When even a vegetarian calls your anti-meatbook a “screed,” you know you’re in trouble. But that’s just what happened in today’s Washington Times review of Jonathan Safran Foer’s new book, Eating Animals. As reviewer A.G. Gancarski puts it, Foer’s book is lacking some flesh on its bones:
This ersatz provocation is a way for the author to demonstrate our need for a "better way to talk about eating animals" … [but it really] is a screed against factory farming, predicated on a soupcon of first-hand research, and a compendium of arguments familiar to those who have seen the output of the People for the Ethical Treatment of Animals through the years…
[T]he author likens boycotting factory farms to the "Montgomery Bus Boycott," an absurd analogy that does a grave disservice to the civil rights movement itself. In exposing his real agenda, Mr. Foer gives the reader insight into what kind of book this is. It is one for those who need assurance that they are making the "correct," house-intellectual-approved dietary choices.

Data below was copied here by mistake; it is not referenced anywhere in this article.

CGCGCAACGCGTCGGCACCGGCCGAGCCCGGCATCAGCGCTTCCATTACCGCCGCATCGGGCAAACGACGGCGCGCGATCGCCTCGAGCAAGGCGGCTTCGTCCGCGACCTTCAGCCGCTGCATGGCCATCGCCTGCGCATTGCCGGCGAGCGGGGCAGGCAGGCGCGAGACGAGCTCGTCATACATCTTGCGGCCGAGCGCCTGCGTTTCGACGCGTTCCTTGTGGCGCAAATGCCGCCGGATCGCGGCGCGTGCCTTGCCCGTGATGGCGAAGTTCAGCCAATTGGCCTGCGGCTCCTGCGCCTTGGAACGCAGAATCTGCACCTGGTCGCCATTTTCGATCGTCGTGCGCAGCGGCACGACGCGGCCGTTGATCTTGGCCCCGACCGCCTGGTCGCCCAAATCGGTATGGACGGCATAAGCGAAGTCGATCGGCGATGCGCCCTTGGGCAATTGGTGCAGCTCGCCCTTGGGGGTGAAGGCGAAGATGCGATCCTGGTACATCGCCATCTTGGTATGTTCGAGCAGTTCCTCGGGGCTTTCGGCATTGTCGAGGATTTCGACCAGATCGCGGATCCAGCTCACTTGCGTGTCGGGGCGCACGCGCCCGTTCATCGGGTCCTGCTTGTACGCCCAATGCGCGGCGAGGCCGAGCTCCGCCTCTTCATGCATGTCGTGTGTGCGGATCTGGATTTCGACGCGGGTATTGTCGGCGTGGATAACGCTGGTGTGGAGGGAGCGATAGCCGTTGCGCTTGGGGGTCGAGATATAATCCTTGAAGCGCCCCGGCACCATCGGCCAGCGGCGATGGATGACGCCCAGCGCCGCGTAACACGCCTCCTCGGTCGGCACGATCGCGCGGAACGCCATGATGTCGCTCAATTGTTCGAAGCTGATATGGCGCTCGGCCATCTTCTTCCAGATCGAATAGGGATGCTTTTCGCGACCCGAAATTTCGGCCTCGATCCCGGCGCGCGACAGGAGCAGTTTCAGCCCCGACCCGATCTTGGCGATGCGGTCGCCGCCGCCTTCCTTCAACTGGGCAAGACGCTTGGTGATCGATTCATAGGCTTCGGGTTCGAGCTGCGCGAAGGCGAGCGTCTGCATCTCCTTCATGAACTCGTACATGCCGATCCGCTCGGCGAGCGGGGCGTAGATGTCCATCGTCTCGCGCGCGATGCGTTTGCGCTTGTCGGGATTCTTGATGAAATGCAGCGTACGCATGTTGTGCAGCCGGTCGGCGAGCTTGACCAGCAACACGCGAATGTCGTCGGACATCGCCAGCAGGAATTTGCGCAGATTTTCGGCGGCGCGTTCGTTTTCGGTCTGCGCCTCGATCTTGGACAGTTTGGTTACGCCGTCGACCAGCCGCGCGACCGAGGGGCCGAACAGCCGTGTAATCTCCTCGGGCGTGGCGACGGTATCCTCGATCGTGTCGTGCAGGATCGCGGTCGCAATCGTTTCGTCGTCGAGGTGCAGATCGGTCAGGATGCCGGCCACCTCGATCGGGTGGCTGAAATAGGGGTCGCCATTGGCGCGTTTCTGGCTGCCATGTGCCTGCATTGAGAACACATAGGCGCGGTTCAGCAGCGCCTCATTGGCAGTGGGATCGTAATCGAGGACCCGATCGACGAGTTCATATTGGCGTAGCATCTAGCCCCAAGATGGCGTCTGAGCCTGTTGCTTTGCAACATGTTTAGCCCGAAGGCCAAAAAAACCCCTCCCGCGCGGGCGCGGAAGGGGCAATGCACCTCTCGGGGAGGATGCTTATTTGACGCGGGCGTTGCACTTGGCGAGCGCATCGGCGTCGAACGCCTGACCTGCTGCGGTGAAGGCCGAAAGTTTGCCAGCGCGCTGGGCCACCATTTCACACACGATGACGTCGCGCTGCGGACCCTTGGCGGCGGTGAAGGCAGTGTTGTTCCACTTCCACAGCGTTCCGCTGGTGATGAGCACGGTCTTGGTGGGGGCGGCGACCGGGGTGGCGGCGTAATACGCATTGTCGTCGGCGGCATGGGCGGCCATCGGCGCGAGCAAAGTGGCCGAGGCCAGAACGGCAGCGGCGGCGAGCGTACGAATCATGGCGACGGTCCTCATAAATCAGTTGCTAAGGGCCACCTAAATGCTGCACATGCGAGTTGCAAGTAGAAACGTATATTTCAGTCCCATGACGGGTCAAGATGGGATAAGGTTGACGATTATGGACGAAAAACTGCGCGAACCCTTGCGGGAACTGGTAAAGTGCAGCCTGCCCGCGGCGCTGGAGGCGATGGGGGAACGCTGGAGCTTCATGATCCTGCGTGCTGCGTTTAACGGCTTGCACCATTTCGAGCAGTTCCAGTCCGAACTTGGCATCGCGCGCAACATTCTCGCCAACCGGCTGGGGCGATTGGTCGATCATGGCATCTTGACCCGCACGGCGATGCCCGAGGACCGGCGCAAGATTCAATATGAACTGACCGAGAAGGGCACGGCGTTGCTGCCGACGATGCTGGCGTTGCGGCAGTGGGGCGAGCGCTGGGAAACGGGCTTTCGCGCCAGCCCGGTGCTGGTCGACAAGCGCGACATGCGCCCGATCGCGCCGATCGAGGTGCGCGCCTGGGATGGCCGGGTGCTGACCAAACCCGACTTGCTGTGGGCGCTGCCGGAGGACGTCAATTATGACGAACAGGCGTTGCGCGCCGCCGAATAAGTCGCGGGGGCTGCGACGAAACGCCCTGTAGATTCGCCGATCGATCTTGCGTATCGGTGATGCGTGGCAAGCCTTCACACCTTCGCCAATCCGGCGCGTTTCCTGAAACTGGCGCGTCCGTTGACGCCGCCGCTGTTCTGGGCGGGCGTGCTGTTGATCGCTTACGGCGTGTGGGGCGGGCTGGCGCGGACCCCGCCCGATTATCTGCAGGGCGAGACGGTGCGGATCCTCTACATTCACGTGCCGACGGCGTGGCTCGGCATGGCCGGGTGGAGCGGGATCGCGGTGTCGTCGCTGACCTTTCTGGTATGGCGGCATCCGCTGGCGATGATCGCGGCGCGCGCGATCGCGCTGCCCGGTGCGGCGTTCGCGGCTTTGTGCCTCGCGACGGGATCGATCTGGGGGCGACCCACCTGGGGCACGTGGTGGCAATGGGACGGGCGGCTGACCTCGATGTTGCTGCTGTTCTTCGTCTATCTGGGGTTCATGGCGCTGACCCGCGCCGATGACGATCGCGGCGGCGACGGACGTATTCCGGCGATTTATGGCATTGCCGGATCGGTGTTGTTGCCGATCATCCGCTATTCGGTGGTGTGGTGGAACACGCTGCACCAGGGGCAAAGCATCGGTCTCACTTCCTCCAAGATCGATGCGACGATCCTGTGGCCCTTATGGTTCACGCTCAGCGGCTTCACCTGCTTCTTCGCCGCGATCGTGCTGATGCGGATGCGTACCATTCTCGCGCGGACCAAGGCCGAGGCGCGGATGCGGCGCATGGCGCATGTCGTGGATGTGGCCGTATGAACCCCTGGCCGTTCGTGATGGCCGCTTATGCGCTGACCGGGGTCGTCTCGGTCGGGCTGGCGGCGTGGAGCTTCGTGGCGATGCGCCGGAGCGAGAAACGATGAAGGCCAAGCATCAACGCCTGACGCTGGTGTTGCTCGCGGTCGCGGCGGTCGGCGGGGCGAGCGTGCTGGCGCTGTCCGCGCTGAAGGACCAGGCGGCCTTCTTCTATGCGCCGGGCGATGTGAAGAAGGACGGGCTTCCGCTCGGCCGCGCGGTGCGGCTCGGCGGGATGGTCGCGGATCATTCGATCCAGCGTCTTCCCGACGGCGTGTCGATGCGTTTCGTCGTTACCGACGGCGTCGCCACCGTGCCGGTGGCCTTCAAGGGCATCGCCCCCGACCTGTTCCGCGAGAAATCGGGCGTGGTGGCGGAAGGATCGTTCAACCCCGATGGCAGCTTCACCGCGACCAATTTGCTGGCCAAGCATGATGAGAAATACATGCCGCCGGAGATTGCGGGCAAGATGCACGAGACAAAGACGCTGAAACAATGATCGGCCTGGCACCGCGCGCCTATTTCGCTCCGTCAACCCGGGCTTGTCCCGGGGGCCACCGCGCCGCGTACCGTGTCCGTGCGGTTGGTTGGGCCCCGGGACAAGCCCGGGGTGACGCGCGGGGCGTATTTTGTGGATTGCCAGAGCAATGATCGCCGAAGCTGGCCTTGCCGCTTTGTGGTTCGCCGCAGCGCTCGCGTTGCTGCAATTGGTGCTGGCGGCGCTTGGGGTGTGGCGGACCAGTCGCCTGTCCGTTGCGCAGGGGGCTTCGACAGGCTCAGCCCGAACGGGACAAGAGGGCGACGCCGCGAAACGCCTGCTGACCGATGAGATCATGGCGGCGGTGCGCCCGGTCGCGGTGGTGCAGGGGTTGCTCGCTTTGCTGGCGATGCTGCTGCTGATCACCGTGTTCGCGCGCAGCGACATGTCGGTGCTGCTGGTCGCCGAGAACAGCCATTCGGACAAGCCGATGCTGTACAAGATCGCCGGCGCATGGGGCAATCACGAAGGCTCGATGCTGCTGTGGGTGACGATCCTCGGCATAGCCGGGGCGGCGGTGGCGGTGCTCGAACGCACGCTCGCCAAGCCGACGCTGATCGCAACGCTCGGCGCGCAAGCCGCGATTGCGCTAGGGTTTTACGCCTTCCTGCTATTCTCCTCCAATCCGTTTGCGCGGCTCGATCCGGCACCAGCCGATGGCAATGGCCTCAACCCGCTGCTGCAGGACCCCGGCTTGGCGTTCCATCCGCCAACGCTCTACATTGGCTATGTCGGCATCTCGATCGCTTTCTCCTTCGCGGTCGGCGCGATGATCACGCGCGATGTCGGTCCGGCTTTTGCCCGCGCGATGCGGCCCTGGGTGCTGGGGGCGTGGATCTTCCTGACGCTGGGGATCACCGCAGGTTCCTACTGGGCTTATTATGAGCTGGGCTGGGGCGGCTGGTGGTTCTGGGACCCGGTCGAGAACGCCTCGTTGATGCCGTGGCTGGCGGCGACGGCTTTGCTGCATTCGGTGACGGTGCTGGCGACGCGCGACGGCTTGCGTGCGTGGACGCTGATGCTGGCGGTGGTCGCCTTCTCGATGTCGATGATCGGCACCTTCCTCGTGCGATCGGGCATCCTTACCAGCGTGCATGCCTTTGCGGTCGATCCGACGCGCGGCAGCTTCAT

Looking deeper into Foer’s agenda, it all makes sense. Foer is a board member of the animal rights group “Farm Forward,” and worked closely with the group in writing his book. Who else is involved with Farm Forward, you might ask? For starters, Bruce Friedrich, the violence-promoting vice president of People for the Ethical Treatment of Animals (PETA). Then there’s Ben Goldsmith, who “tweets”for Farm Forward and is aformer long-time PETA employee. And Miyun Park, former vice president of the animal-rights group Humane Society of the United States.
With company like that, there was never any chance this book would be anything other than a PETA-inspired hack job on livestock farming. When ideology triumphs substance, readers are left to agree with Gancarski that Eating Animals is “an ambitious project, three years in the writing, but not one that the gifted prose stylist is up to.”
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